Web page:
Presentation #206.05 in the session Stellar & Compact Objects II.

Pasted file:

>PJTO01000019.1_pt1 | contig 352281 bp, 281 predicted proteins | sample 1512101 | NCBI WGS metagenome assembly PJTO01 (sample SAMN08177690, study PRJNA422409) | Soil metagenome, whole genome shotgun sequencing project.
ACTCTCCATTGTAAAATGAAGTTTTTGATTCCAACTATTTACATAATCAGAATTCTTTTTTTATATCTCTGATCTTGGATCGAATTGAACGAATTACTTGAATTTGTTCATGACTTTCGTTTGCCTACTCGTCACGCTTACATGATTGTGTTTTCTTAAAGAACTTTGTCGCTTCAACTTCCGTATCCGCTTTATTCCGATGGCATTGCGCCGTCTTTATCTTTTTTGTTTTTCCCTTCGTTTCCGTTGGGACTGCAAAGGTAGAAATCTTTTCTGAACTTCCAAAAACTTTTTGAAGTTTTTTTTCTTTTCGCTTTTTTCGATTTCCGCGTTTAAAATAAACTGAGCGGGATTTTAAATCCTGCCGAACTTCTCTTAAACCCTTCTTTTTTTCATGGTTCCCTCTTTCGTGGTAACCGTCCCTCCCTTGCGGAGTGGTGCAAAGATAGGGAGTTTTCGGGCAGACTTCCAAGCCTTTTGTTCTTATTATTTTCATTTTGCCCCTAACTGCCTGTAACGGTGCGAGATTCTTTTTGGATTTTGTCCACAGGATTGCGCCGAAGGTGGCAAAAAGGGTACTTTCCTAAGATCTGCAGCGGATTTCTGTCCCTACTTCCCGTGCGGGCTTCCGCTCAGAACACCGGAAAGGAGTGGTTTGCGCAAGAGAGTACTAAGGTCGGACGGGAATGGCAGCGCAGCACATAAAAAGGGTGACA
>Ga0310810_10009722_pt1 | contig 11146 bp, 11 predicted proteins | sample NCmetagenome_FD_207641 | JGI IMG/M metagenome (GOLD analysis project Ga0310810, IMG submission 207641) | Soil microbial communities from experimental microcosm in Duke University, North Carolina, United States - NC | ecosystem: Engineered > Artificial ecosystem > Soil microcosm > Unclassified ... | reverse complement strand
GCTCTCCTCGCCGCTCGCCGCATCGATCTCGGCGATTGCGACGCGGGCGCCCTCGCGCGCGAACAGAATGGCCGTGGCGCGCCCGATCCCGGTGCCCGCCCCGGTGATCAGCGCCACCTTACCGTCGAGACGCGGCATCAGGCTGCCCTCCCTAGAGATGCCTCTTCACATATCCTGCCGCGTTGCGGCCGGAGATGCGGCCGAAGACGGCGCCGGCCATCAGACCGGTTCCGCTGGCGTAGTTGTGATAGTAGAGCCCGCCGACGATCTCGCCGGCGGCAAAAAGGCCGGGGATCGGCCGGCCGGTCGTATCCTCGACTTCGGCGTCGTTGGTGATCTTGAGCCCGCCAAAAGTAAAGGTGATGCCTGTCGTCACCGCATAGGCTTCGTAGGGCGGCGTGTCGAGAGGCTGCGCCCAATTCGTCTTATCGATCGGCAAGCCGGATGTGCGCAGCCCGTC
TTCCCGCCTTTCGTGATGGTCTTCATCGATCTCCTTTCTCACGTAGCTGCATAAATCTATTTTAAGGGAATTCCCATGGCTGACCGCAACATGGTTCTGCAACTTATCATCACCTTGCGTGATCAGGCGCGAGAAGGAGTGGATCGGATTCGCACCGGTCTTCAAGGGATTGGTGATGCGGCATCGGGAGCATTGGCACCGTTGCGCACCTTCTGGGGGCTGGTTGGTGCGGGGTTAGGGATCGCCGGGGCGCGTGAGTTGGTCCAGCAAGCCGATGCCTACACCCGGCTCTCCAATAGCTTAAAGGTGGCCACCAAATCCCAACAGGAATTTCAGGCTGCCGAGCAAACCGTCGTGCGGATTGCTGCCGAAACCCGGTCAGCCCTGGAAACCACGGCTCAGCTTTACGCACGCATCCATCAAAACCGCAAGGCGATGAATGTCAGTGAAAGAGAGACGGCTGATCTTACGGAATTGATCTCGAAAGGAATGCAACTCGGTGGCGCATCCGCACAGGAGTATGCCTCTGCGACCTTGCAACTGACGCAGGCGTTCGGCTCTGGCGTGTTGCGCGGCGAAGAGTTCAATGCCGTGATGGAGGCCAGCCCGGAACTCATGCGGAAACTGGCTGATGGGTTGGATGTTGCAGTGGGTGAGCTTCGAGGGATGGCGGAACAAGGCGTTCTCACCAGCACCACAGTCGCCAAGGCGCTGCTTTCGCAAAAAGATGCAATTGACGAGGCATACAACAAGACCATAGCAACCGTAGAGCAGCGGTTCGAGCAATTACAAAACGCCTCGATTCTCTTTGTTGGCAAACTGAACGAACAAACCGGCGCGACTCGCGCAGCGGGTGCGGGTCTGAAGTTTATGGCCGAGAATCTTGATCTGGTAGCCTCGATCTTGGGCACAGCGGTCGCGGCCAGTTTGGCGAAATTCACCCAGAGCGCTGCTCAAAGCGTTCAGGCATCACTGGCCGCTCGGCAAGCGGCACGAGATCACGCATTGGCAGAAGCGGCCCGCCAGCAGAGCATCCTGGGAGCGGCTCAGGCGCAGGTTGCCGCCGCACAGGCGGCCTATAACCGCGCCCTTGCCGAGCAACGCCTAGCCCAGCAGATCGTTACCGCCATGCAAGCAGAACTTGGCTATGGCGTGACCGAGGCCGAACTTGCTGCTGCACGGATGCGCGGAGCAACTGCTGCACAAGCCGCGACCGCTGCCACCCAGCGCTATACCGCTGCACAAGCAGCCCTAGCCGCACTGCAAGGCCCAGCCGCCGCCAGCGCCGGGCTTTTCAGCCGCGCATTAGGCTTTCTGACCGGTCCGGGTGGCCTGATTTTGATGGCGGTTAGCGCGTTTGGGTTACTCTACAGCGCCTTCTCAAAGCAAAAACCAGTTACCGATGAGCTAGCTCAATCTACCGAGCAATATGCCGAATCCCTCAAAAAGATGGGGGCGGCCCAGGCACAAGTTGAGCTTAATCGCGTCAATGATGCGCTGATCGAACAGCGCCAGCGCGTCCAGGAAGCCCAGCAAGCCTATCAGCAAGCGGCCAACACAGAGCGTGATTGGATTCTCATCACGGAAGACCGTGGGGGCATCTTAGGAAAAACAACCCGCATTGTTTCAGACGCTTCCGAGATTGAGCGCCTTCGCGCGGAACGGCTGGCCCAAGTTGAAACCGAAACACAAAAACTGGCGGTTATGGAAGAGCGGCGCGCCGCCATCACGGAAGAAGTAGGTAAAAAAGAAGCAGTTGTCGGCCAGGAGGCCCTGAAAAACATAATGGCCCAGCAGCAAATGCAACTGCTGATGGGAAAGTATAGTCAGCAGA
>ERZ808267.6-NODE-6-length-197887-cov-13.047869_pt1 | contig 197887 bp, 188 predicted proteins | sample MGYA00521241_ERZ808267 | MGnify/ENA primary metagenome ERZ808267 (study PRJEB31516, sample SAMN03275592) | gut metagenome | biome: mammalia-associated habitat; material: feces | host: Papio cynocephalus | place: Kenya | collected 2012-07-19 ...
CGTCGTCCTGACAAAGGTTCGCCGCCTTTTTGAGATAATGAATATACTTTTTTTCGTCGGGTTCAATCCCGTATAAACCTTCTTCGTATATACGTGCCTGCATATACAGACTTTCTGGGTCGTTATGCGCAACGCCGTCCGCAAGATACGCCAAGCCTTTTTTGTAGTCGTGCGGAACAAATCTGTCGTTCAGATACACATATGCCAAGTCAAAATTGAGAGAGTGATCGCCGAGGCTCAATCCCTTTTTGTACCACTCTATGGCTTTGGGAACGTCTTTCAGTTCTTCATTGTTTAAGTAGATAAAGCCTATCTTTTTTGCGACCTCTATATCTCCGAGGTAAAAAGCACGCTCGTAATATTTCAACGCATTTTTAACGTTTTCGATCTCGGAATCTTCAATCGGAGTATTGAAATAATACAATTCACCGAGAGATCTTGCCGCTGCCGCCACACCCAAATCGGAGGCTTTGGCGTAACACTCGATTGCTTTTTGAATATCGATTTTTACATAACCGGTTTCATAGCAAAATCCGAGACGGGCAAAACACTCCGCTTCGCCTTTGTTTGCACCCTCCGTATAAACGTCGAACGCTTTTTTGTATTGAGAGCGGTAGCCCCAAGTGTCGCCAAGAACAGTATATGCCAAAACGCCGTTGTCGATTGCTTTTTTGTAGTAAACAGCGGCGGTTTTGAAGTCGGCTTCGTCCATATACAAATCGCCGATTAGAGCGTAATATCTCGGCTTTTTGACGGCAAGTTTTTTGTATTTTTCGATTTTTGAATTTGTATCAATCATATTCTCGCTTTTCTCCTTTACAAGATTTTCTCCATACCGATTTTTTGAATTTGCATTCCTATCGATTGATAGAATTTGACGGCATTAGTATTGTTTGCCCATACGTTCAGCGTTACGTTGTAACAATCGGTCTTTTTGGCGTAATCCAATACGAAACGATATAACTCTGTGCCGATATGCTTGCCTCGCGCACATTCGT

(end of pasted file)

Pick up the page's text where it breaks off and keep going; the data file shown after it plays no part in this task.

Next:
Measuring the proper motion of young pulsars informs us about the birth mechanisms and locations of neutron stars, and measuring proper motions is possible through radio- and 𝛾-ray pulsar timing. 𝛾-ray pulsar timing is generally more difficult due to the low number of collected 𝛾-ray photons and confusion with background sources. For comparison, creating a good signal-to-noise ratio radio pulse time-of-arrival (TOA) requires averaging over 102 to 103 pulses (slow pulsars) or 104 to 106 pulses (millisecond pulsars). This can typically be done within an hour of radio observations. In contrast, the average 𝛾-ray photon rate for pulsars with Fermi-LAT is on the order of 1 photon per day. Given this low count rate, it is advantageous to extract the maximum amount of information from them. We do this by using Bayesian analysis and MCMC techniques with PINT to time 𝛾-ray pulsars using single photons. This technique allows us to take advantage of the long, 14-yr Fermi-LAT data set. I will present our selection criteria, the techniques we used to measure the proper motions of young radio-quiet 𝛾-ray pulsars as well as preliminary results and comparisons.